SCOTTSDALE, Ariz. (AP) - Baseball’s most prominent agent criticized teams for a lack of competition, proclaiming rebuilding teams have caused four straight years of attendance drops, then said he senses a faster-paced free agent market that could lead to earlier signings this offseason.
Scott Boras, who represents top free agents Gerrit Cole, Stephen Strasburg and Anthony Rendon, accused many teams of entering last season with the goal of rebuilding through high drafts picks rather than competing for a title.
Standing in a courtyard at the hotel where general managers are holding their annual meeting, Boras said the decision of some fans to stay away from ballparks was understandable. Major League Baseball’s average attendance has fallen from 30,169 in 2016 to 28,339 this year, its lowest since 2003.
“In the big world, when you go to the zoo and half the bears are asleep, you are not able to enjoy the zoo as it should be,” he said Wednesday.
In a year of booms and busts, there were four 100-game winners for the first time and four 100-game losers for the second time. Boras said baseball’s economic rules, which have led some clubs to shed veterans, finish with poor records and earn high draft picks, encourage an attitude of “I don’t want to win 82 games. I want to win 69 games. You know why? Because I get rewarded for it.”
“In many ways the industry is in a competitive hibernation and the fans are reacting to it,” he said. “We’ve got a decline in attendance. We’ve got owners charging more for generations that want to see the game, yet we’re losing a generation of the young people that only are interested in competition. They want to see teams play well and do well. And we have this hibernation period where I will be good for two or three years out of 10 and not be good for the other seven years.”
Boras also rebuked clubs at last year’s GM meetings, the start of a slow free-agent market in which only 25% of free agents signed before January. His top free agent, Bryce Harper, waited until spring training was underway to reach a record $330 million 13-year contract with Philadelphia.
“It’s aggressive market,” he said. “With Bryce, the clubs were always telling you that `we’re going to look into the trade market and then get back to you.’ We’re getting clubs that want to immediately come in and meet, have dialogue and then move the process along much quicker.”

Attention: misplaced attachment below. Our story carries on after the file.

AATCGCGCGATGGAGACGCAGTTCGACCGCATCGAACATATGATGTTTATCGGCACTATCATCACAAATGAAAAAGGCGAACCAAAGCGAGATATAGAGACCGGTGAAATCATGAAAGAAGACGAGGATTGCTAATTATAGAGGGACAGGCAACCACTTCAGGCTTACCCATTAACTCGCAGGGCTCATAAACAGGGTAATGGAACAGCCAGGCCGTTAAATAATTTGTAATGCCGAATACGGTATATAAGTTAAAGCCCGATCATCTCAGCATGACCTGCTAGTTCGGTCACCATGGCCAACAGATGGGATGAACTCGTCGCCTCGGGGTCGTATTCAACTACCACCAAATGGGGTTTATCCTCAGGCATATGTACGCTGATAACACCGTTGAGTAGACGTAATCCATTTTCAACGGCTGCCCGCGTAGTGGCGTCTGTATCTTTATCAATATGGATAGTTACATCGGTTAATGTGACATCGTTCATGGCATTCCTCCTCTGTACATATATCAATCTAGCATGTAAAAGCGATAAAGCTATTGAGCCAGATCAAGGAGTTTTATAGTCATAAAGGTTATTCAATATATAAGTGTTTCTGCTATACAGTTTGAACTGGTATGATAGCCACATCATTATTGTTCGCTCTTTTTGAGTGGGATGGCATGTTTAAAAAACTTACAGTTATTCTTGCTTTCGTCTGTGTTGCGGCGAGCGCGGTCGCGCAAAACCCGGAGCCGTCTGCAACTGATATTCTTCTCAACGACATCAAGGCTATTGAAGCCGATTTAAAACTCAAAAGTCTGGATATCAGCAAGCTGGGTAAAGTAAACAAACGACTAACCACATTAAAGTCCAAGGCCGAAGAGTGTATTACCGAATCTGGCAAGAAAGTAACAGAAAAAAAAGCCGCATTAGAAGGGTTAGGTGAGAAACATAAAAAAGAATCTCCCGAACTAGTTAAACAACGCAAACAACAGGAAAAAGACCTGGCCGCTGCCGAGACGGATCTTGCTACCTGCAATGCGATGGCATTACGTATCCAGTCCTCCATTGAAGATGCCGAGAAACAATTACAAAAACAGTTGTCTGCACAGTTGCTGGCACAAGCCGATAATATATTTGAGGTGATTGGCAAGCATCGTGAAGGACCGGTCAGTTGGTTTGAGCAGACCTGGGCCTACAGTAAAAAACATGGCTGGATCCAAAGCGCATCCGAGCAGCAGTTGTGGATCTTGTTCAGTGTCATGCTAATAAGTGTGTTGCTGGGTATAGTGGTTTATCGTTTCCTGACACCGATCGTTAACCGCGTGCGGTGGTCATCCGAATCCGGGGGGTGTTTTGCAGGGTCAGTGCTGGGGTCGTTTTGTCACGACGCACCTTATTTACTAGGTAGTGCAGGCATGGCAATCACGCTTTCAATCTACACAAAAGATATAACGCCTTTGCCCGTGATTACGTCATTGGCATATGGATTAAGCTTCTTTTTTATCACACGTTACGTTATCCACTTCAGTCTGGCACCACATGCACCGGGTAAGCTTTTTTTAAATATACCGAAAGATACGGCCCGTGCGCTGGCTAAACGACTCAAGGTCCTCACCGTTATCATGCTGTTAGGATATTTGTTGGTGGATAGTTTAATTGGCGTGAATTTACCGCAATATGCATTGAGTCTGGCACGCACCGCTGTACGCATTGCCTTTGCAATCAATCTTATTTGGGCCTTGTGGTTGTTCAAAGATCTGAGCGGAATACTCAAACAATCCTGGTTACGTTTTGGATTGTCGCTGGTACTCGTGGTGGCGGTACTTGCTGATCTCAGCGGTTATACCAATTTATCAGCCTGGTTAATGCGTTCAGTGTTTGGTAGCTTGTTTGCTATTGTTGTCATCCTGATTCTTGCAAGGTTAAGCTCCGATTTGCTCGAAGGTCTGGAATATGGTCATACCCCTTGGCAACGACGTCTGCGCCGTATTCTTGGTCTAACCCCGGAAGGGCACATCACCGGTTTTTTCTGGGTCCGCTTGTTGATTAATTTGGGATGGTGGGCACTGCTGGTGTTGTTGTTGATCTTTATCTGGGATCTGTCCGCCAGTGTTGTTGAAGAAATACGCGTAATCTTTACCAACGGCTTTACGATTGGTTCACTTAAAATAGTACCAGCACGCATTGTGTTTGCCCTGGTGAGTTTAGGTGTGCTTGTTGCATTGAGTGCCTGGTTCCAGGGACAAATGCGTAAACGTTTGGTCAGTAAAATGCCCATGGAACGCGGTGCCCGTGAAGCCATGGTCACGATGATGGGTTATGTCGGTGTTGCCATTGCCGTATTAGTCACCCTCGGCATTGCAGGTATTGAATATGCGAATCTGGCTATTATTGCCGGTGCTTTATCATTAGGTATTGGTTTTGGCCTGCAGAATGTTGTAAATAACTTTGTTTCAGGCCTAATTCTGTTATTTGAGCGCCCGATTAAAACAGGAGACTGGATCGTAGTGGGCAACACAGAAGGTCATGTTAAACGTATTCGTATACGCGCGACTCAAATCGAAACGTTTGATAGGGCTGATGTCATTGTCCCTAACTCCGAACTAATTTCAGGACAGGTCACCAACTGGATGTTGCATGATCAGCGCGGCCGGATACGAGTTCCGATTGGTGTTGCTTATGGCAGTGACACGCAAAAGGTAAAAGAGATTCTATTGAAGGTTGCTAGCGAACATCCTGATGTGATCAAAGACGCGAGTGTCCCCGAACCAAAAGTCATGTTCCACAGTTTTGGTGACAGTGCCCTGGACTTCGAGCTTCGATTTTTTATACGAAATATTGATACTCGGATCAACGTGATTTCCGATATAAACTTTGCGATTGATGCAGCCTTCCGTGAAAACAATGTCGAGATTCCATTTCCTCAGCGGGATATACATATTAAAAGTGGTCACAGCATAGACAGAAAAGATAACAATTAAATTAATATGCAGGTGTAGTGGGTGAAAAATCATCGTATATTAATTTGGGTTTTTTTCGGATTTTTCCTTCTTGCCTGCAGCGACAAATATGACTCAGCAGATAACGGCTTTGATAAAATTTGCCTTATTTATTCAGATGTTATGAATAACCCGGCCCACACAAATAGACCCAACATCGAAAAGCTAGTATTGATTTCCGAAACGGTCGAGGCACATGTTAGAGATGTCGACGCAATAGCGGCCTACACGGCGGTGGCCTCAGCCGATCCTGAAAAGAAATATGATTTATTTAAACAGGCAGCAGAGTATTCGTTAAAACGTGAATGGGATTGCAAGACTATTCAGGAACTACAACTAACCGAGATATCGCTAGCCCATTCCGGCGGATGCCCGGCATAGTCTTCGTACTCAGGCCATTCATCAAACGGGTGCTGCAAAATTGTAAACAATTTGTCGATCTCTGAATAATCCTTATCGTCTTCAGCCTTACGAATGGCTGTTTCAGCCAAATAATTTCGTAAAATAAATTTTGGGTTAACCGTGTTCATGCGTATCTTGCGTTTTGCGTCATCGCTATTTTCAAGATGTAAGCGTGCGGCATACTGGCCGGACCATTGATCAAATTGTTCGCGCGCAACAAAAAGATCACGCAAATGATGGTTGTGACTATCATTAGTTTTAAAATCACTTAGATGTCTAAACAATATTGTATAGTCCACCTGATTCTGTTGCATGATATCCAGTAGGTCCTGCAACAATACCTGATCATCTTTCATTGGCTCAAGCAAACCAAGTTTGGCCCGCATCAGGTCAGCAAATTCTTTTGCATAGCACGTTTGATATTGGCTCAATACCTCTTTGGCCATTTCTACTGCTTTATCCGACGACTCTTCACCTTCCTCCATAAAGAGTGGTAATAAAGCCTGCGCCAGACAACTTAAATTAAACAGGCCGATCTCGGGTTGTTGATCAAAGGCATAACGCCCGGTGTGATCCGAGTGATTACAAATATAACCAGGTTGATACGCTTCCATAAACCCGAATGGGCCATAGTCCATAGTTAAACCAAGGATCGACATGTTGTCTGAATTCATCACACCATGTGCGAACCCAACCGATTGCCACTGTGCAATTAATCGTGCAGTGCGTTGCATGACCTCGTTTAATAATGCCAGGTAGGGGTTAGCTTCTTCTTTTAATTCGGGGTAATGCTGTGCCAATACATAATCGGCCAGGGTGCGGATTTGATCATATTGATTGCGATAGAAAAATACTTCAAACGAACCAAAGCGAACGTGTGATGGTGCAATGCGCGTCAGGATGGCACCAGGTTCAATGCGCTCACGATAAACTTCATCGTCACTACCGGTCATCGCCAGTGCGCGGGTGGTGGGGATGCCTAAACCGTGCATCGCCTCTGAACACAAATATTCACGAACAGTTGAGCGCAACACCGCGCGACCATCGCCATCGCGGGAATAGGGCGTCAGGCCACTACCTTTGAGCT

Boras’ style has been to start discussions at the GM meetings and wait until spring training to reach deals for top stars such as J.D. Martinez, Mike Moustakas and Eric Hosmer. For his top players, Boras often involves team owners.
“I don’t think there’s a single general manager in the game that’s making a $330 million commitment without having their owners on board,” Phillies GM Matt Klentak said, “At that level, I would be shocked if there’s anybody in this room that could make that decision on their own.”
Houston GM Jeff Luhnow perceives that big deals typically take longer but high-performing players with many pursuers have leverage, limiting the ability of teams to say they need a decision or will move on to alternatives, such as another free agent or a trade.
“I’m sure clubs have tried that, putting an actual deadline. If it’s a real deadline, maybe it works,” Luhnow said. “If it’s not a real deadline and you go past it, you lose some credibility. So it’s a dangerous game to play.”
Notes: As usual, Boras had his share of hokey one-liners. Asked whether Strasburg and Rendon would prefer to re-sign with Washington, Boras said “any player that wins a world championship enjoys where they play.” He praised Rendon, saying: “No one’s built a throne there. So William and Harry should be worried.” Of Cole, he said: “If this were Major League Christmas, we would be looking at 30 stockings that would clearly want a lump of Cole.” While he wouldn’t comment on hearings in Washington, he said “I’ll talk about the impeachment of analytics” and criticized a pay structure in baseball he claimed was regressive. … After experimenting with robot umpires in the independent Atlantic League and the Arizona Fall League, MLB may try out the technology in the Class A Florida State League next year.
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